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VideoMarch 6, 2024

Why do migrant women fail to report gender-based violence in Central America?

They walk up to 27 days in search of opportunities. If something happens to them on the way, they cannot report it and cannot access a health center. This is the reality of migrant women in Central America.

We interviewed Carlos Muñoz, violence prevention specialist at the World Bank, who explains the main barriers for migrant women to access gender-based violence services in the region.

What kind of difficulties do migrant women in transit face?

There are four main barriers to accessing gender-based violence services in the region. There are legal, social, institutional and physical barriers.

When we talk about physical barriers we identify that most service providers are not at an accessible distance for women.

When we talk about social barriers, what we identified in the region is that there is a normalization of violence, which means that women do not know that they are victims of violence and do not report it.

When we talk about legal barriers, what we identified in the region is that, on many occasions, if an event occurs in one country, it cannot be reported in another due to jurisdictional limitations.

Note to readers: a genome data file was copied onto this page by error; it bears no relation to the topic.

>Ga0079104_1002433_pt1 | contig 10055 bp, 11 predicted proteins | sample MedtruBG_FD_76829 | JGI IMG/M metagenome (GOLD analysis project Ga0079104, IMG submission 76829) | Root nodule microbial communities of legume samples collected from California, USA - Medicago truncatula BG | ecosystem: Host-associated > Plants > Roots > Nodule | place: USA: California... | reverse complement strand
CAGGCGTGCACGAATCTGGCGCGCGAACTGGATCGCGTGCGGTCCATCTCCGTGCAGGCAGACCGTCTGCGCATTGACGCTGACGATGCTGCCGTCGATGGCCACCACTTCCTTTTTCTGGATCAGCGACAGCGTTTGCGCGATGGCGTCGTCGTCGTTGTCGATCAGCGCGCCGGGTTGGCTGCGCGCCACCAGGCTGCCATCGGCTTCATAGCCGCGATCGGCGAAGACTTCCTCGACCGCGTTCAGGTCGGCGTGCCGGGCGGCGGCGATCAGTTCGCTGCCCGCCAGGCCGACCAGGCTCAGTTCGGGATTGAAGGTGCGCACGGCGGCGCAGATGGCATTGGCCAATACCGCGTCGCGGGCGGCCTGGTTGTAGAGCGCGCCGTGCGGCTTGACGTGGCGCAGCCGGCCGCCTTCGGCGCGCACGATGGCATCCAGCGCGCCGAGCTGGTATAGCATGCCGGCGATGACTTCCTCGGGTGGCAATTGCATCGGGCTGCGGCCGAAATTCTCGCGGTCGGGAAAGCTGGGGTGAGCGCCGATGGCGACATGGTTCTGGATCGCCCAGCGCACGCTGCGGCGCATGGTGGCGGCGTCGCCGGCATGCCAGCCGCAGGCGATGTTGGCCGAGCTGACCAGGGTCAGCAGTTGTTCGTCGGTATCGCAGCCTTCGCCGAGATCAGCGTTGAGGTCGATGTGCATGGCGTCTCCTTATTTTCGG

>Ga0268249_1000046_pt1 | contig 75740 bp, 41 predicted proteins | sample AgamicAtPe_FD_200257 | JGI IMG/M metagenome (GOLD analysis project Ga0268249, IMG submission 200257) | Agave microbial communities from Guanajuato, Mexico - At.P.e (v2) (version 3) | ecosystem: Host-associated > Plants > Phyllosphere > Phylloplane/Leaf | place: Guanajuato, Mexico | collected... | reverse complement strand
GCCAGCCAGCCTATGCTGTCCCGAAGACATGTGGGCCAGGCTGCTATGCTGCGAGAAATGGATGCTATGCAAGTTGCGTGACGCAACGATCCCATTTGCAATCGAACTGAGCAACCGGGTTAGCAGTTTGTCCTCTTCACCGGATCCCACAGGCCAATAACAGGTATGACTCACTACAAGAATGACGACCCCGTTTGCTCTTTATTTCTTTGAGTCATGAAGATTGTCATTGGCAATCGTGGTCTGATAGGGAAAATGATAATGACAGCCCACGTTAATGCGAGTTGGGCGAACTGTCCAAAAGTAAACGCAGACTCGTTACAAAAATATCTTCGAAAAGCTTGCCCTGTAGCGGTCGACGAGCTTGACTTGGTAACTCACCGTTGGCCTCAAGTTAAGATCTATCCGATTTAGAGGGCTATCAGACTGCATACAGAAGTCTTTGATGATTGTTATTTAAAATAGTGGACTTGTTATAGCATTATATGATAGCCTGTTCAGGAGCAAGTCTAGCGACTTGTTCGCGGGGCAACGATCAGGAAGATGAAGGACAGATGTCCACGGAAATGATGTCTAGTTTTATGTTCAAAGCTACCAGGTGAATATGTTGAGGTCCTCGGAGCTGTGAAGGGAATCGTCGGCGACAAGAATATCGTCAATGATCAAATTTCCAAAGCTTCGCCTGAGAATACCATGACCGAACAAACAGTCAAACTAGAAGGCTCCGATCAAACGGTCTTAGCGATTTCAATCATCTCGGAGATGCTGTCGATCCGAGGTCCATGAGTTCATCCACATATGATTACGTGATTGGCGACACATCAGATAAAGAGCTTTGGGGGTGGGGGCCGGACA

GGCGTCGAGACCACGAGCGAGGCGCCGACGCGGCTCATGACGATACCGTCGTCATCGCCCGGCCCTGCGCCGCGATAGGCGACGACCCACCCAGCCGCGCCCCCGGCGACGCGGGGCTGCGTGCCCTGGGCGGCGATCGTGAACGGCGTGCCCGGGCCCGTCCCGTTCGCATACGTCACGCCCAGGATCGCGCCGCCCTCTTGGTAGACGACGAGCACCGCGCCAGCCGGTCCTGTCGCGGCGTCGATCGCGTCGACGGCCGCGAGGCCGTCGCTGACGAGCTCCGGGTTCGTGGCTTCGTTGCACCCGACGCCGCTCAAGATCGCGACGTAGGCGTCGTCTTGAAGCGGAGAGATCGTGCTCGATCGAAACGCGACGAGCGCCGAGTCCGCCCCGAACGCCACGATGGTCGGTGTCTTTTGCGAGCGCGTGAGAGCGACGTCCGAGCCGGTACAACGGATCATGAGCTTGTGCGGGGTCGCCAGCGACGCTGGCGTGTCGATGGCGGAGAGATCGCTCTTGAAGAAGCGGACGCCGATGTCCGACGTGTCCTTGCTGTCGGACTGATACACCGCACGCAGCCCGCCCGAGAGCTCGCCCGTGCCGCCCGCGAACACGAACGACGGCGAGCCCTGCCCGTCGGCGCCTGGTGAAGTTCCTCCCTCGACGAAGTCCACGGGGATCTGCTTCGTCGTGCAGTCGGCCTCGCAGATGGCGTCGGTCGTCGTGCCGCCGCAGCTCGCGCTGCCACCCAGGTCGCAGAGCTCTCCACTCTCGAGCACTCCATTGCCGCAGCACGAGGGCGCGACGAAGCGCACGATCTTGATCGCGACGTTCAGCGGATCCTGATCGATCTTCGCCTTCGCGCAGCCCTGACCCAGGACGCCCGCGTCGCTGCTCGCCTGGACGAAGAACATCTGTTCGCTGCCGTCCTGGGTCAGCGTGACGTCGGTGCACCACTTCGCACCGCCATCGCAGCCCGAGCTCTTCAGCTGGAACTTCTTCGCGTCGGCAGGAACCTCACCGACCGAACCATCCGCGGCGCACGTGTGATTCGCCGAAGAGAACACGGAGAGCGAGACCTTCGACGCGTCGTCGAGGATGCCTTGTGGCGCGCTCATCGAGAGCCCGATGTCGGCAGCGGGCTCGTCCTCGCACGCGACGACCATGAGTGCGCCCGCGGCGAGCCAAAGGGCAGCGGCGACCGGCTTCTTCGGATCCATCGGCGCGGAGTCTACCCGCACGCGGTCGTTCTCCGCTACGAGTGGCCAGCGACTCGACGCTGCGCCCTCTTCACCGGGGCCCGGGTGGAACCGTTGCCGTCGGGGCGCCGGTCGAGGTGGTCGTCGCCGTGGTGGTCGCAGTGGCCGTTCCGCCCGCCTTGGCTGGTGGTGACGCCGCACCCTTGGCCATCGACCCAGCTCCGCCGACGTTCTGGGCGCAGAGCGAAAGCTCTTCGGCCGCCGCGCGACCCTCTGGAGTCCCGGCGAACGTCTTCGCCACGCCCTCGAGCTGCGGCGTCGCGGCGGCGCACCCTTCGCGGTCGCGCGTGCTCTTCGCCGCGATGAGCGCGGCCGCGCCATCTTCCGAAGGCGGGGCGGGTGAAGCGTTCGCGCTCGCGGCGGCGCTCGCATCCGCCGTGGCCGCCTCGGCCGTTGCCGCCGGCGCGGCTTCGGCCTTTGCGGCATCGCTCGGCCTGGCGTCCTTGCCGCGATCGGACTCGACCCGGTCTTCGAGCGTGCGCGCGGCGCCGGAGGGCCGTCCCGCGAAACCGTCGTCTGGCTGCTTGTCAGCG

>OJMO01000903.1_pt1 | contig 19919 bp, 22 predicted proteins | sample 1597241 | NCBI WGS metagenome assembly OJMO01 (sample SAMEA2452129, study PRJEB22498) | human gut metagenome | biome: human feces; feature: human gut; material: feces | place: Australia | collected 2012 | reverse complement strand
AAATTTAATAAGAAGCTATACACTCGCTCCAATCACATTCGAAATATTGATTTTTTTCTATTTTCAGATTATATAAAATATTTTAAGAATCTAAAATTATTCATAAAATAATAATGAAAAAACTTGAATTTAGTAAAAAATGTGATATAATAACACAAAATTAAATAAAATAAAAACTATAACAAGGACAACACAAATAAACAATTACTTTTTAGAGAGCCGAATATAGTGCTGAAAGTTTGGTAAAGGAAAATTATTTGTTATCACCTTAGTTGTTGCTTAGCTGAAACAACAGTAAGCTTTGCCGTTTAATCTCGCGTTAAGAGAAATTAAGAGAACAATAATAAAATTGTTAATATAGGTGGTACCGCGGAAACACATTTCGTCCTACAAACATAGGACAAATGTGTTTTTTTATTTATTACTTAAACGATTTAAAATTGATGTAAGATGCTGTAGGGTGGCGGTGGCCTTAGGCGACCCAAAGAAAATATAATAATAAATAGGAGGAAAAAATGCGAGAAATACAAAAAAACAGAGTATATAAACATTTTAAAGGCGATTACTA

When we talk about institutional barriers, what we realize is that gender-based violence services are not specialized to serve the migrant population.

This means that, if a woman accesses a service, it is very possible that it does not have the capacity to attend to the needs of this population specifically.

What could be a "quick fix" solution, or a solution that could be implemented in the first instance?

I believe that something that is very important in the region is inter-institutional coordination. And this inter-institutional coordination not only refers to work between countries, but also locally.

On many occasions the institutions in charge of this issue do not talk to each other, and for this reason we see that there is also a lot of duplication of efforts, and that is why resources are not being used in the most effective way.

I believe that we also need to strengthen the protocols that all these institutions have, so that they can provide a type of service that is focused on the migrant population, in this case the population of migrant women in transit.

Interviewer: Álvaro G. de Pablo, Communications Associate at The World Bank